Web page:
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Interviewee: Angela Sanfilippo

Role: Fisherman’s wife and industry advocate

Date of Interview: 9/22/07

Collection: Working Waterfront Festival Community Documentation Project

Click on the link below to play the audio clip from the interviewee.

Abstract: Angela Sanfilippo, President of the Gloucester Fisherman’s Wives Association, talks about the beginnings of her role as an advocate for her husband and other fishermen.

Transcript: It was1977 and the two hundred mile limit had just been passed. I was living in Gloucester. We had our own boat, our own family boat in Gloucester. But I was never involved with the community. I was living a very private [life]. But being bilingual, and because Gloucester at the time, the fishing industry was ninety-five percent all Italian-American, just recent immigrants. They were going to have a meeting with National Marine Fisheries and the Fishery Management Council, and they needed somebody to translate because they were pretty sure the fishermen were not going to understand what was going on. So, one of the fishermen’s wives, Lena Novello, called me up on the phone, and she introduced herself and she says, “You know, we’re going to have this meeting. They’re not going to understand. And we need a translator.” She says, “I can do it but my Italian is very old, and people talk different today.” So she says, “Can you please come and translate?” And, I said to her, “I will ask my husband. I’ll talk to him and see what he’s doing. And I’ll let you know.” And my husband came home and, I told him, he says, “Oh yeah!” He says, “There’s a meeting. We have to go too. So, why don’t you go with Lena?” He says, “Be prepared!” But I remember my husband said, he said, “Be prepared. There’s going to be chaos.” And sure it was.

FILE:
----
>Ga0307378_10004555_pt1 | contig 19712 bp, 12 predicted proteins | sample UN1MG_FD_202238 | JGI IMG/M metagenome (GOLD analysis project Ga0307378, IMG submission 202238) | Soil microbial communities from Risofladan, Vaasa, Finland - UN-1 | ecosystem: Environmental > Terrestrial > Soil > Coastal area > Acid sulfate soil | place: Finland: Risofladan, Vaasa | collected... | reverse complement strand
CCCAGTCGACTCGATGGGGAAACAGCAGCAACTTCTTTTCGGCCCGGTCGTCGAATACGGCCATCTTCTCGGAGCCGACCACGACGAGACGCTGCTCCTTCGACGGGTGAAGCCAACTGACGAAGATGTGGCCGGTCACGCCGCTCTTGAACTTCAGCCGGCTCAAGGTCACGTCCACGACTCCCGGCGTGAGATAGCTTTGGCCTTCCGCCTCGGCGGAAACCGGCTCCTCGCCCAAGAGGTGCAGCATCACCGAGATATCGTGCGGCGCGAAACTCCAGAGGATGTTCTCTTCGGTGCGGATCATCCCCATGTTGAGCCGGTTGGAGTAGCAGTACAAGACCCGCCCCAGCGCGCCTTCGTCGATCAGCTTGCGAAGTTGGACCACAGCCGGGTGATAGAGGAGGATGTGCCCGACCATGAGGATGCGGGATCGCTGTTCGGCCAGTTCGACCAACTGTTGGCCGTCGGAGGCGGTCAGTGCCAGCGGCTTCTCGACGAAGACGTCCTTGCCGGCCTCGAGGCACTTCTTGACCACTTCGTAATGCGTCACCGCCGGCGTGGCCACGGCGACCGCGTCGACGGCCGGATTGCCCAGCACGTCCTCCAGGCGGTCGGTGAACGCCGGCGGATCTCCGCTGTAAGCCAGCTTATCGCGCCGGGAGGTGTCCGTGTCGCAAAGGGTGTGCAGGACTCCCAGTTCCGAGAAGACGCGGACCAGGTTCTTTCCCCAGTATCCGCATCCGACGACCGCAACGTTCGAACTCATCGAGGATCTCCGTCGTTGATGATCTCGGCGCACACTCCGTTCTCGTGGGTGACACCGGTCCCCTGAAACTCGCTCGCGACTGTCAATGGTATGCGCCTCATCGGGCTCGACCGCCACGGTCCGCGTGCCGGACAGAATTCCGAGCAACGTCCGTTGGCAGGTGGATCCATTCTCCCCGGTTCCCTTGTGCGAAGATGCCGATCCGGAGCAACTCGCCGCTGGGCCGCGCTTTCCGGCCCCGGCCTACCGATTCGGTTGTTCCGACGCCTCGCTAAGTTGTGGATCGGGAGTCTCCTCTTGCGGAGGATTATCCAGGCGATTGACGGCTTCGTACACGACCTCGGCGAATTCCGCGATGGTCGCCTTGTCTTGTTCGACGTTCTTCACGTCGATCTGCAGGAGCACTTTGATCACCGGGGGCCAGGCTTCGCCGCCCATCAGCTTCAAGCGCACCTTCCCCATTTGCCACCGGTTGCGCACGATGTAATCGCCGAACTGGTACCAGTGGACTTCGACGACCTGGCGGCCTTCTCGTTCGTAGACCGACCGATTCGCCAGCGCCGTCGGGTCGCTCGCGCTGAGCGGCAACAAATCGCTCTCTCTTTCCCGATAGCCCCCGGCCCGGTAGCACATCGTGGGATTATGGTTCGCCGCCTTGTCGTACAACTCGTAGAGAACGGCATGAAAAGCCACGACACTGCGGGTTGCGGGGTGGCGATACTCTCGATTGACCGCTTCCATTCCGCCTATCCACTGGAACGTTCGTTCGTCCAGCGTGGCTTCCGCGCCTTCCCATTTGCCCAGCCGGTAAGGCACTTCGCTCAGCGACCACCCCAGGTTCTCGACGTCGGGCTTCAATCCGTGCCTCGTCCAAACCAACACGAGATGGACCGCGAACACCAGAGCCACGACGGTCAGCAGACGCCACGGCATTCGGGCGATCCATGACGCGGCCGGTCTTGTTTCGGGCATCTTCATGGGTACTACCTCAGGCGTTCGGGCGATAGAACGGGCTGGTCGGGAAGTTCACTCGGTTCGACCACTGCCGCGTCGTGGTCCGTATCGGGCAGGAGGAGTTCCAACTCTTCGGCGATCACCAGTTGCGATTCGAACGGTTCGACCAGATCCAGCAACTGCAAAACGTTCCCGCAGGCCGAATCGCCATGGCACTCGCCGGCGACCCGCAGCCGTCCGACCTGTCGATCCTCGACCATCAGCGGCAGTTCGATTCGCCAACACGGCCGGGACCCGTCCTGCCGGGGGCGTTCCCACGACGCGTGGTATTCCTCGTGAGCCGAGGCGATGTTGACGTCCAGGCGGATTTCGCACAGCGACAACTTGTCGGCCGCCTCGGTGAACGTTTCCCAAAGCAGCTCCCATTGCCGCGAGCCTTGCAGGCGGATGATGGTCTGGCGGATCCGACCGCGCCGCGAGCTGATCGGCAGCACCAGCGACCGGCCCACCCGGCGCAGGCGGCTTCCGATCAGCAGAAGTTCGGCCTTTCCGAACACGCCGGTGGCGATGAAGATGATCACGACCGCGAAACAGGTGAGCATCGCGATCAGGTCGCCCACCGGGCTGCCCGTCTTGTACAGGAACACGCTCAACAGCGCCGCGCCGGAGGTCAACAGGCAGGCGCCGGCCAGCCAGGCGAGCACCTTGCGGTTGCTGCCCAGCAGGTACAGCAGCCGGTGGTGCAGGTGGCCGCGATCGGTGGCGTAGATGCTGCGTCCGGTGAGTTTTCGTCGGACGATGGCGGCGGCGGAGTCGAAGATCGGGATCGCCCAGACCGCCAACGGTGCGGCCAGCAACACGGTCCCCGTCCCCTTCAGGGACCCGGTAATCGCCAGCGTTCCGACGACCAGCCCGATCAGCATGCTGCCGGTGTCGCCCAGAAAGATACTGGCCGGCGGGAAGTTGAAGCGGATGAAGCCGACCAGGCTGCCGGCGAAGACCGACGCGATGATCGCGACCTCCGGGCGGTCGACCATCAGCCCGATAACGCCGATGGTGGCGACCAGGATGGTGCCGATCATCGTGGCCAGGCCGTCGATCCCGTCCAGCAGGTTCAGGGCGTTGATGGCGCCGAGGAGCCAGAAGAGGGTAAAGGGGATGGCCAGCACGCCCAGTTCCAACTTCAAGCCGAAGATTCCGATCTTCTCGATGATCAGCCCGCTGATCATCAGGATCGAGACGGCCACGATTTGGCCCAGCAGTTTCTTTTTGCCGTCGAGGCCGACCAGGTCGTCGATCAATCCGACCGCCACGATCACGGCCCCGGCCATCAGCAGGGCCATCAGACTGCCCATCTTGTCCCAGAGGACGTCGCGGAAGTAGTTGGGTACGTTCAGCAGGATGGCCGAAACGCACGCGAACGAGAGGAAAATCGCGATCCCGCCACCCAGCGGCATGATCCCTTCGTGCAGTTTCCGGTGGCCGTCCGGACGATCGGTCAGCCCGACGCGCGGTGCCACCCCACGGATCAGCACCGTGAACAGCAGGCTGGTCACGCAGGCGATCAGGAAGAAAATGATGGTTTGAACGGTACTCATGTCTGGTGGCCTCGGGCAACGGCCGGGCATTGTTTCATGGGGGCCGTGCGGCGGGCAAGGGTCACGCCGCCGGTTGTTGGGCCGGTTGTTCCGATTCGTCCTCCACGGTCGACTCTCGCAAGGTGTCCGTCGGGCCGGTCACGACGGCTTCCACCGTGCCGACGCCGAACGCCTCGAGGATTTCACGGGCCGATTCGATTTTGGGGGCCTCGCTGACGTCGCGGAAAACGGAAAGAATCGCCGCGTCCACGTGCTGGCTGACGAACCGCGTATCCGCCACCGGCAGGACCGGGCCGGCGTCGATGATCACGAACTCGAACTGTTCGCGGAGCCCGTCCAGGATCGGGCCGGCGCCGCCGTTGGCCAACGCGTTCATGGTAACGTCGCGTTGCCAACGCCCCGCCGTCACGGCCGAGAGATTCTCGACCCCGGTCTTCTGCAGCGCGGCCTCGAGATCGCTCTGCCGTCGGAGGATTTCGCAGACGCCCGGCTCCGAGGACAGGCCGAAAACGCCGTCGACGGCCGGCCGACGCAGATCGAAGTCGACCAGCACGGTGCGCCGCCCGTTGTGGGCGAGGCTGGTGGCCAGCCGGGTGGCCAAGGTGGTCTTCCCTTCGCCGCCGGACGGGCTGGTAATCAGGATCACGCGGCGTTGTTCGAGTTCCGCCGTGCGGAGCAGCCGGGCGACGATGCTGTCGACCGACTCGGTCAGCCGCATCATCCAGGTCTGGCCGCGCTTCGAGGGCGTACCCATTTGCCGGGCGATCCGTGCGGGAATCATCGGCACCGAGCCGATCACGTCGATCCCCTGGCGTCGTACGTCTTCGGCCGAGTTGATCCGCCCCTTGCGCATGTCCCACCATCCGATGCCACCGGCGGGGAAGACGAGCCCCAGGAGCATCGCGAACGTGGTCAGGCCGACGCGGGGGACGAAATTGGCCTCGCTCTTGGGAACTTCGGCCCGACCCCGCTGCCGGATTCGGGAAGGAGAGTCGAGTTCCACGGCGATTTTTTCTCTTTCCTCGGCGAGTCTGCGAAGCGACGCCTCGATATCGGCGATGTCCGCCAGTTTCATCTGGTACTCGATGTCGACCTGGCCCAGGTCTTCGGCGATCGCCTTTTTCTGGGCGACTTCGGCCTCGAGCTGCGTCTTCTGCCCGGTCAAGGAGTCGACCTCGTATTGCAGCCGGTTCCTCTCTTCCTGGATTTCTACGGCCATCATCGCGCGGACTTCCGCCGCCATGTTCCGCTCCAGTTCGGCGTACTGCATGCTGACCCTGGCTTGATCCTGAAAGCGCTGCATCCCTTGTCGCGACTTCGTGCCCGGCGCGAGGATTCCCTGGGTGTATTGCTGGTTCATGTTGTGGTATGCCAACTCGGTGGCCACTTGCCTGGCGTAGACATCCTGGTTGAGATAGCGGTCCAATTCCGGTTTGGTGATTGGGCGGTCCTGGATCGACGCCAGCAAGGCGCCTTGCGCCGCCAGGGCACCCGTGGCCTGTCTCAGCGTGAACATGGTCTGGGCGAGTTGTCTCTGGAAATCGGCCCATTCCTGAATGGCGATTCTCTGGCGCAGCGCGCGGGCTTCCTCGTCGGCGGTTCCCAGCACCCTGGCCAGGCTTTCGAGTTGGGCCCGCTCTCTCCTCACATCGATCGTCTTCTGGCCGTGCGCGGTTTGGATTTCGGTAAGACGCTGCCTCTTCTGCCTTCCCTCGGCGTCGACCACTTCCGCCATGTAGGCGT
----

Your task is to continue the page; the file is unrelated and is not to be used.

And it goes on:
My job was only to translate until after listening the whole night to what was going on back and forth and…the questions that the regulators were asking and, the answers that the fishermen were giving were not really matching. Basically, they were saying, “You caught all this fish. Now we’re going to close the fishery. Why do you say you cannot survive until December if you caught all this fish?” And the answer was simple. But the fishermen couldn’t come up with it. We had made no money! Because we sold cod fish at four cents a pound.

And, so… I put my hand up! I made my speech. And then I heard this loud applause. And before you know, they said I was invited back. Then Regional Director of National Marine Fisheries, Bill Gordon, invited me to go to the Council meeting. I became an advisor to the New England Council. And I became, by the end of ‘77, I became the president of the Gloucester Fishermen [Wives] Association. I still am.

To read Angela's full transcript, click here.